One such operator is Wine Garden of England, which offers tours that include wineries and restaurants throughout Kent; The Pig’s Bridge Park hotel is one of the accommodations recommended on the tour. For those wishing to curate their own luxury trip through wine country, there are several stand-out options: In Ascot, there’s Coworth Park, which has a Michelin starred restaurant, Woven by Adam Smith. Further afield in Leatherhead, Beaverbrook features impeccably appointed rooms decorated by Susie Atkinson, whose eye for whimsical wallpapers and textiles makes every corner of the property feel like a discovery. Beaverbrook’s wine program features a staggering 150 offerings by the glass, with a spotlight on otherwise impossible-to-find bottles secured by the estate’s sommelier and head wine buyer, Giovanni Tallu. “I’ve had the good fortune to visit the world’s best vineyards and meet with owners and growers from Pétrus to Domaine Romanée Conti, just to name a few. I’ve built relationships with suppliers that allow us the opportunity to have the first choice as buyers, securing the best of their varieties and ensuring an ever-evolving exceptional selection for our members and guests,” he says.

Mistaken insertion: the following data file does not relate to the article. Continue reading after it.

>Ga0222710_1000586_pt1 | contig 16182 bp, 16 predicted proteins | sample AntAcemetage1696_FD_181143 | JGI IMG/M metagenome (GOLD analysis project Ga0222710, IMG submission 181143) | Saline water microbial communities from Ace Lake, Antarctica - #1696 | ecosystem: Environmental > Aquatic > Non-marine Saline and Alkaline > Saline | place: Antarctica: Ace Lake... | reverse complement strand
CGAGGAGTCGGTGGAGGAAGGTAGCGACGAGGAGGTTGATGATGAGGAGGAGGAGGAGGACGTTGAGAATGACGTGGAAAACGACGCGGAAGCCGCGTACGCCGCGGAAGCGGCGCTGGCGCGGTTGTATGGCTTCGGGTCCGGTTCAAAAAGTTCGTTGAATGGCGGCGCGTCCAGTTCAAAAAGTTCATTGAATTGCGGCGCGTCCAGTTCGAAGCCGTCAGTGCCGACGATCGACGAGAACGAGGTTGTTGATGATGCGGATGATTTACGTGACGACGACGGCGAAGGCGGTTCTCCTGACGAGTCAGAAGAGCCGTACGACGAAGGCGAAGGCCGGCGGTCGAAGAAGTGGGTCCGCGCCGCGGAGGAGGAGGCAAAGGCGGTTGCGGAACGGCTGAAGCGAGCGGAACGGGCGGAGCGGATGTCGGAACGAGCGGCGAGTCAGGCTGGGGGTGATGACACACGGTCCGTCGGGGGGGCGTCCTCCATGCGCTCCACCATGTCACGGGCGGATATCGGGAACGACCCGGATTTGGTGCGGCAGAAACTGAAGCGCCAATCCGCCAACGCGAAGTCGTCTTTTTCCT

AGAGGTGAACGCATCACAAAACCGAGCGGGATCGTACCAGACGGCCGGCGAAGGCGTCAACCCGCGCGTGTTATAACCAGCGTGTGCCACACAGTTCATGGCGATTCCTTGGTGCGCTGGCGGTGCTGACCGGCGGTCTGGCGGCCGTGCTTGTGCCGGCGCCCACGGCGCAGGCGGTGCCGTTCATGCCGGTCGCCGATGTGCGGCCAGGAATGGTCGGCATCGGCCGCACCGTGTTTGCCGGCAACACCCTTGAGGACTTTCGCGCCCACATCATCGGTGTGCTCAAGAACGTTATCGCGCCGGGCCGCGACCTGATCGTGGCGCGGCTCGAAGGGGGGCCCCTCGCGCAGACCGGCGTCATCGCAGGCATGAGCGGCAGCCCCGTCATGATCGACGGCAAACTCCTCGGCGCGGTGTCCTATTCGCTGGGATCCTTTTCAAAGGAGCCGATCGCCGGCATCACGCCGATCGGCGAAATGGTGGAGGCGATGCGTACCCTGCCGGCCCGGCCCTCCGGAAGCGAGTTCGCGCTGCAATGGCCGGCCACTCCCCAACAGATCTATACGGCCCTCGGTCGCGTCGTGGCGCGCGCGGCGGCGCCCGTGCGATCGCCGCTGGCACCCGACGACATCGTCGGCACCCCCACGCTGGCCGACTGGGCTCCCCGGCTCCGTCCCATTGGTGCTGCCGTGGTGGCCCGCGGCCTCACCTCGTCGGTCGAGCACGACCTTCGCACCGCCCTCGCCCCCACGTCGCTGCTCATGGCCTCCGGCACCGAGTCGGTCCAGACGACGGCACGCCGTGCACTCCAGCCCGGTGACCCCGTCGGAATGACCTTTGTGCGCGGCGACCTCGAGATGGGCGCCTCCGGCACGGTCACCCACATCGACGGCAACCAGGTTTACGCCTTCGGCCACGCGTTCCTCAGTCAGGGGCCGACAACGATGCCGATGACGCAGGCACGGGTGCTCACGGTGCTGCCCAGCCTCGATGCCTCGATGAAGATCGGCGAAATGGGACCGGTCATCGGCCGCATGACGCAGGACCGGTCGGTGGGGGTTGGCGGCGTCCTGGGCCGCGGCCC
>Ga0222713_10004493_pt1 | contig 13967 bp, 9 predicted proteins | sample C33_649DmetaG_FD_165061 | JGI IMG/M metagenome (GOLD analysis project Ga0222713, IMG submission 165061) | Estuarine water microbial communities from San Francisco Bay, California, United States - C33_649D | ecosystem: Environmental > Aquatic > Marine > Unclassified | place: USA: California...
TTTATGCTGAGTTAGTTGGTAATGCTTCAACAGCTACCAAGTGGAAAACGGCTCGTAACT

The promise of a captive audience
While getting more people to plan a trip remains the ultimate goal, British Airways, the national airline of Great Britain, has been quietly working to raise the region’s winemaking profile from afar.
English sparkling has been available in First Class since 2013, and the airline recently began offering a rotation of producers including Digby Fine English, Wiston Estate, Simpsons, Hattingley, and Balfour to guests flying in Club World, or business class. “The reception from customers has been overwhelmingly positive. For many, it’s the first time they have tasted an English sparkling – and what better place to try it than on a long-haul flight, from the comfort of their seat?” says Master of Wine Tim Jackson, who oversees the beverage program in BA lounges and on flights. He adds that passengers from nationalities aside from Britain frequently express surprise upon discovering that the UK not only makes wine, but that it’s very good. “It’s quickly become one of the most popular items on our menu.”